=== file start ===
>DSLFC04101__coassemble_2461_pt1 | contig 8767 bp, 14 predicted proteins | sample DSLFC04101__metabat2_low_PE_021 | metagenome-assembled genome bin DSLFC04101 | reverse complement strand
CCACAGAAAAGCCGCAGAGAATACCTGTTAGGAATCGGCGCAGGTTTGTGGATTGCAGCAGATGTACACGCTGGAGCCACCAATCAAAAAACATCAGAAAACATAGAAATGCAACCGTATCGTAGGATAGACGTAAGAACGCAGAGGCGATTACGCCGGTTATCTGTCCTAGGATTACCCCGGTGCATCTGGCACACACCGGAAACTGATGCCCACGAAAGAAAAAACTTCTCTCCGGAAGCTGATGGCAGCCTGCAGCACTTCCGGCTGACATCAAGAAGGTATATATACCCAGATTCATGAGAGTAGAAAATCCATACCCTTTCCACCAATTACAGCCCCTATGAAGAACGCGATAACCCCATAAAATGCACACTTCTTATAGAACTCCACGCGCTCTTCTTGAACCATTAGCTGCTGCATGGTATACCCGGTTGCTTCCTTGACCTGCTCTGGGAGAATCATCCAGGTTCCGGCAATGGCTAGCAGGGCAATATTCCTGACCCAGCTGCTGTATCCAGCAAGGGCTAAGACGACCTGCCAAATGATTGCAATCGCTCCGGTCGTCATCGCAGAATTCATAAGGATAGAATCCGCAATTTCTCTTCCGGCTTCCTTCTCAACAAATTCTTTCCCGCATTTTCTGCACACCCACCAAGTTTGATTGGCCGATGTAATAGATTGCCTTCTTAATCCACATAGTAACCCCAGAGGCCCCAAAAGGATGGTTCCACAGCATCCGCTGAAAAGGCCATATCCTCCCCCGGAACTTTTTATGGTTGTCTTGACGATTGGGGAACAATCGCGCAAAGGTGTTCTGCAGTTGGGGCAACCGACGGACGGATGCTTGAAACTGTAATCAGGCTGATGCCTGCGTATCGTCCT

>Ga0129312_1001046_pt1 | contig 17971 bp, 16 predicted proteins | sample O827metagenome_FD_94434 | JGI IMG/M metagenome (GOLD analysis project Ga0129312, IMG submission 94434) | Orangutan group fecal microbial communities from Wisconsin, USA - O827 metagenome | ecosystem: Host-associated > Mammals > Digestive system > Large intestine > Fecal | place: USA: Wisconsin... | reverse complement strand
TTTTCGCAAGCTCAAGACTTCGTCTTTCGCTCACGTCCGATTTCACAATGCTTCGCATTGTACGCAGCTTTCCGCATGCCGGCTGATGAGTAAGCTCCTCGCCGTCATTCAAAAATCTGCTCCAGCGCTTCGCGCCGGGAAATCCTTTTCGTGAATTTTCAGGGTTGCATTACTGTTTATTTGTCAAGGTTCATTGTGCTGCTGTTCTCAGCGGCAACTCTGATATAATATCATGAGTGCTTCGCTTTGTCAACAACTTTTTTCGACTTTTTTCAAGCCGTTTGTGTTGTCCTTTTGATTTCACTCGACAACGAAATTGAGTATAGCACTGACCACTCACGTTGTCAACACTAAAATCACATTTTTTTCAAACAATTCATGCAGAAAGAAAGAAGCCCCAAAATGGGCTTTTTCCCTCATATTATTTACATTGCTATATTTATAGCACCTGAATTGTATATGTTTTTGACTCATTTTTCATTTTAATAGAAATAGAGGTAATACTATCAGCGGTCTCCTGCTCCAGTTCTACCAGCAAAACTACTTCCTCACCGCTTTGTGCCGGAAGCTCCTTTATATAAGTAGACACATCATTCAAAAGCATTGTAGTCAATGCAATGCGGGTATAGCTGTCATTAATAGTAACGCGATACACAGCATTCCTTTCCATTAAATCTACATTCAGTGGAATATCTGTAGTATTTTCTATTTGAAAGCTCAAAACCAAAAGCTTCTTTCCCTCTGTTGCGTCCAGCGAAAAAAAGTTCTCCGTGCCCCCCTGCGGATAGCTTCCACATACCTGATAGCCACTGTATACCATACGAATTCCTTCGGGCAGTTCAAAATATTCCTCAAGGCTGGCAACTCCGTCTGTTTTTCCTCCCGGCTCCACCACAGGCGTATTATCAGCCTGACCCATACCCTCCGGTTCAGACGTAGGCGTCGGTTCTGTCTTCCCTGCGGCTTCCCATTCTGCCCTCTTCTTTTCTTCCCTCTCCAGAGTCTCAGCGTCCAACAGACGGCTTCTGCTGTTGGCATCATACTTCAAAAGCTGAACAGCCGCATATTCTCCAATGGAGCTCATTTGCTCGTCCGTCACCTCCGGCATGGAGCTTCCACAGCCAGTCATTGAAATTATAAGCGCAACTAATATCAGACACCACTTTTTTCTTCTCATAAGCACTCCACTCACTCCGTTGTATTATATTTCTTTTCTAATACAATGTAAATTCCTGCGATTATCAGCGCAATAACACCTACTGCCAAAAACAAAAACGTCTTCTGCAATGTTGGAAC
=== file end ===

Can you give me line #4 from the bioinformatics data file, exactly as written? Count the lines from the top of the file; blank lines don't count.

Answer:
TTTTCGCAAGCTCAAGACTTCGTCTTTCGCTCACGTCCGATTTCACAATGCTTCGCATTGTACGCAGCTTTCCGCATGCCGGCTGATGAGTAAGCTCCTCGCCGTCATTCAAAAATCTGCTCCAGCGCTTCGCGCCGGGAAATCCTTTTCGTGAATTTTCAGGGTTGCATTACTGTTTATTTGTCAAGGTTCATTGTGCTGCTGTTCTCAGCGGCAACTCTGATATAATATCATGAGTGCTTCGCTTTGTCAACAACTTTTTTCGACTTTTTTCAAGCCGTTTGTGTTGTCCTTTTGATTTCACTCGACAACGAAATTGAGTATAGCACTGACCACTCACGTTGTCAACACTAAAATCACATTTTTTTCAAACAATTCATGCAGAAAGAAAGAAGCCCCAAAATGGGCTTTTTCCCTCATATTATTTACATTGCTATATTTATAGCACCTGAATTGTATATGTTTTTGACTCATTTTTCATTTTAATAGAAATAGAGGTAATACTATCAGCGGTCTCCTGCTCCAGTTCTACCAGCAAAACTACTTCCTCACCGCTTTGTGCCGGAAGCTCCTTTATATAAGTAGACACATCATTCAAAAGCATTGTAGTCAATGCAATGCGGGTATAGCTGTCATTAATAGTAACGCGATACACAGCATTCCTTTCCATTAAATCTACATTCAGTGGAATATCTGTAGTATTTTCTATTTGAAAGCTCAAAACCAAAAGCTTCTTTCCCTCTGTTGCGTCCAGCGAAAAAAAGTTCTCCGTGCCCCCCTGCGGATAGCTTCCACATACCTGATAGCCACTGTATACCATACGAATTCCTTCGGGCAGTTCAAAATATTCCTCAAGGCTGGCAACTCCGTCTGTTTTTCCTCCCGGCTCCACCACAGGCGTATTATCAGCCTGACCCATACCCTCCGGTTCAGACGTAGGCGTCGGTTCTGTCTTCCCTGCGGCTTCCCATTCTGCCCTCTTCTTTTCTTCCCTCTCCAGAGTCTCAGCGTCCAACAGACGGCTTCTGCTGTTGGCATCATACTTCAAAAGCTGAACAGCCGCATATTCTCCAATGGAGCTCATTTGCTCGTCCGTCACCTCCGGCATGGAGCTTCCACAGCCAGTCATTGAAATTATAAGCGCAACTAATATCAGACACCACTTTTTTCTTCTCATAAGCACTCCACTCACTCCGTTGTATTATATTTCTTTTCTAATACAATGTAAATTCCTGCGATTATCAGCGCAATAACACCTACTGCCAAAAACAAAAACGTCTTCTGCAATGTTGGAAC